To be considered for the award, companies must submit an application. For each applicant, the Catalyst Award Evaluation Committee conducts research and phone interviews before narrowing the field to a few organizations. For the selected companies, the Committee conducts further research via onsite visits. The Committee and Catalyst executive leadership determine the winners.[38]

Initiatives are publicly celebrated at the annual Catalyst Awards Conference and Dinner held in New York City. The 2018 awards dinner had more than 2,000 attendees, including executives from global corporations, professional firms, governments, NGOs, and educational institutions.[39]

Award Winners, 2011-2020[40]

2020Deloitte, Medtronic, Unilever

2019Bank of America, Deutsche Post DHL Group, Eli Lilly and Company, Schneider Electric

2018The Boston Consulting Group, IBM, Nationwide, Northrop Grumman Corporation

20173M, BMO Financial Group, Rockwell Automation

2016Gap Inc.

2015Chevron Corporation, Procter & Gamble

2014Kimberly-Clark Corporation, Lockheed Martin Corporation

2013Alcoa Inc., The Coca-Cola Company, Unilever

2012Commonwealth Bank of Australia, Sodexo

2011Kaiser Permanente, McDonald's Corporation, Time Warner Inc.

Publications

Catalyst publishes across a wide range of topics, including: board diversity;[4] gender, race, and ethnicity;[5] inclusive cultures;[6] LGBTQ[41] men and equality;[8] the gender pay gap;[9] sexual harassment;[10] and unconscious bias.[11] Below is a list of some of their publications. Please consult the Catalyst website for a complete list:[42]

  • 1992: Women in Engineering: An Untapped Resource[43]
  • 1993: Creating Successful Mentoring Programs: A Catalyst Guide[44]
  • 1994: Cracking the Glass Ceiling: Strategies for Success[45]
  • 1995: The CEO View: Women On Corporate Boards[46]
  • 1996: Women In Corporate Leadership: Progress & Prospects[47]
  • 1997: A New Approach to Flexibility: Managing the Work/Time Equation[48]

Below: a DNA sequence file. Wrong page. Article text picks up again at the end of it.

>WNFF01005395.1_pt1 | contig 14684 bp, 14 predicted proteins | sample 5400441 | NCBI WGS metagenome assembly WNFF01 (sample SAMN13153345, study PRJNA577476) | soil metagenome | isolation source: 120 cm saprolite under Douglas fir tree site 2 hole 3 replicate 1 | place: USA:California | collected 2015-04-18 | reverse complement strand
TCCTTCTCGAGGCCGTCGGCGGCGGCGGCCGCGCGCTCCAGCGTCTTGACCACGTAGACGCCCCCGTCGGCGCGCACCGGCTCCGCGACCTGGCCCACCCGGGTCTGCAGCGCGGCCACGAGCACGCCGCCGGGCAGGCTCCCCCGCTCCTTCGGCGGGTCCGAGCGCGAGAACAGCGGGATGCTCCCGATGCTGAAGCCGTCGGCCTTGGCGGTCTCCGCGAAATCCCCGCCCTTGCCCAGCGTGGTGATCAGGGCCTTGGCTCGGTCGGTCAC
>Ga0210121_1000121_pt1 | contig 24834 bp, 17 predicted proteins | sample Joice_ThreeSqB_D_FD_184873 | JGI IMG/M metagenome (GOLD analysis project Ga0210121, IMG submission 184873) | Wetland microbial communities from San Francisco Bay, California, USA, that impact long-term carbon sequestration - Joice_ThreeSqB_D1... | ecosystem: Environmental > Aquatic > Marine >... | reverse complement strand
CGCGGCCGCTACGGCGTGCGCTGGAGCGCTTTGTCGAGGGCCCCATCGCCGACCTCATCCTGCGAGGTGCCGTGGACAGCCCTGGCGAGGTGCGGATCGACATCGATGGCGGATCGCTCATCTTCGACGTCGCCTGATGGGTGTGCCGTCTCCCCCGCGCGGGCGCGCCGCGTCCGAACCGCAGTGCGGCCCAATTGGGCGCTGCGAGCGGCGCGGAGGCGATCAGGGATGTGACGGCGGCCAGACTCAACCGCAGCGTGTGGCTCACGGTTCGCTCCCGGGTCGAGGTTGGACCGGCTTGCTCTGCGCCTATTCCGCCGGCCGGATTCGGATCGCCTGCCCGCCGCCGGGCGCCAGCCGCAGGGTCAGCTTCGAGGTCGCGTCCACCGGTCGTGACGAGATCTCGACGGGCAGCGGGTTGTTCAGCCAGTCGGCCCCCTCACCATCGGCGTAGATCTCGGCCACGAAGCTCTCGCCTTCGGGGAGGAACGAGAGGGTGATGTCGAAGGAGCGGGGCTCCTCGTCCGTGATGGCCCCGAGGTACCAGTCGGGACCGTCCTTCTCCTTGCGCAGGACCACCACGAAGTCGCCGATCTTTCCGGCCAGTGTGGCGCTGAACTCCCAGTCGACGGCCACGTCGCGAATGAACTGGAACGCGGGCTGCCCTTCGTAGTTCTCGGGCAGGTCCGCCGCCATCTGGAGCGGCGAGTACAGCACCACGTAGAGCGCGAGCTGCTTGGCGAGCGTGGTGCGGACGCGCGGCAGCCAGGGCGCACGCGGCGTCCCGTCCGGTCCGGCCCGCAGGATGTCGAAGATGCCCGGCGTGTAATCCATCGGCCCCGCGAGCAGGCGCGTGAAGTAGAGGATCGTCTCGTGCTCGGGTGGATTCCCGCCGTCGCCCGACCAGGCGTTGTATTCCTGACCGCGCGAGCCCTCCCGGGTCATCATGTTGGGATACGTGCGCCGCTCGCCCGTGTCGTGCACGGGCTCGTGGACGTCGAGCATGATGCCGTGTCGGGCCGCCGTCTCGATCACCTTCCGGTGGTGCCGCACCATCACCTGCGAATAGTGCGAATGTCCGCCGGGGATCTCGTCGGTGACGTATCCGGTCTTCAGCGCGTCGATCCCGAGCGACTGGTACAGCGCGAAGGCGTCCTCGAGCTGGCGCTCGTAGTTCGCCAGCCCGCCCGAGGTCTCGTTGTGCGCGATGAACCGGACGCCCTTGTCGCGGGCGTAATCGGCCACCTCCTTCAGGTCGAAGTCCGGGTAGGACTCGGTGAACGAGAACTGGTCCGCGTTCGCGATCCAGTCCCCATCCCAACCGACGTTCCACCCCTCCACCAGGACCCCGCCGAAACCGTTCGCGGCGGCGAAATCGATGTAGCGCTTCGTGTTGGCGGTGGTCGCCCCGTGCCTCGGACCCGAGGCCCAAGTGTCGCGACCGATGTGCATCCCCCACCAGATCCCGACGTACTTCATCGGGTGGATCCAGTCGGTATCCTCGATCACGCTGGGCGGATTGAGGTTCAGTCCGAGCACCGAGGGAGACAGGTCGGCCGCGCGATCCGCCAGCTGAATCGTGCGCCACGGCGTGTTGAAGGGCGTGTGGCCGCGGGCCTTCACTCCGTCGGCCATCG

• 1998: Women of Color in Corporate Management: Dynamics of Career Advancement[49]
  • 1999: Women Scientists in Industry: A Winning Formula for Companies[50]
  • 2000: Breaking the Barriers: Women in Senior Management in the UK[51]
  • 2001: Women of Color Executives: Their Voices, Their Journeys[52]
  • 2002: Europe, Women in Leadership: A European Business Imperative[53]
  • 2003: Bit By Bit: A Catalyst Guide To Advancing Women In High Tech Companies[54]
  • 2004: The Bottom Line: Connecting Corporate Performance and Gender Diversity[55]
  • 2005: Women "Take Care," Men "Take Charge:" Stereotyping Of U.S. Business Leaders Exposed[56]
  • 2006: Different Cultures, Similar Perceptions: Stereotyping of Western European Business Leaders[57]
  • 2007: Making Change: LGBT Inclusion – Understanding the Challenges[58]
  • 2008: Unwritten Rules: What You Don't Know Can Hurt Your Career[59]
  • 2009: Opportunity or Setback? High Potential Women and Men During Economic Crisis[60]
  • 2010: Pipeline's Broken Promise[61]
  • 2011: Sponsoring Women to Success[62]
  • 2012: Good Intentions, Imperfect Execution? Women Get Fewer Of the “Hot Jobs” Needed To Advance[63]
  • 2013: High Potentials in the Pipeline: On Their Way to the Boardroom[64]
  • 2014: Inclusive Leadership: The View from Six Countries[65]
  • 2015: Think People, Not Just Programs, to Build Inclusive Workplaces[66]
  • 2016: Emotional Tax: How Black Women and Men Pay More at Work and How Leaders Can Take Action[67]
  • 2017: The Journey to Inclusion: Building Workplaces That Work for Women In Japan[68]
  • 2018: Day-To-Day Experiences of Emotional Tax Among Women and Men of Color in the Workplace[69]

See also

References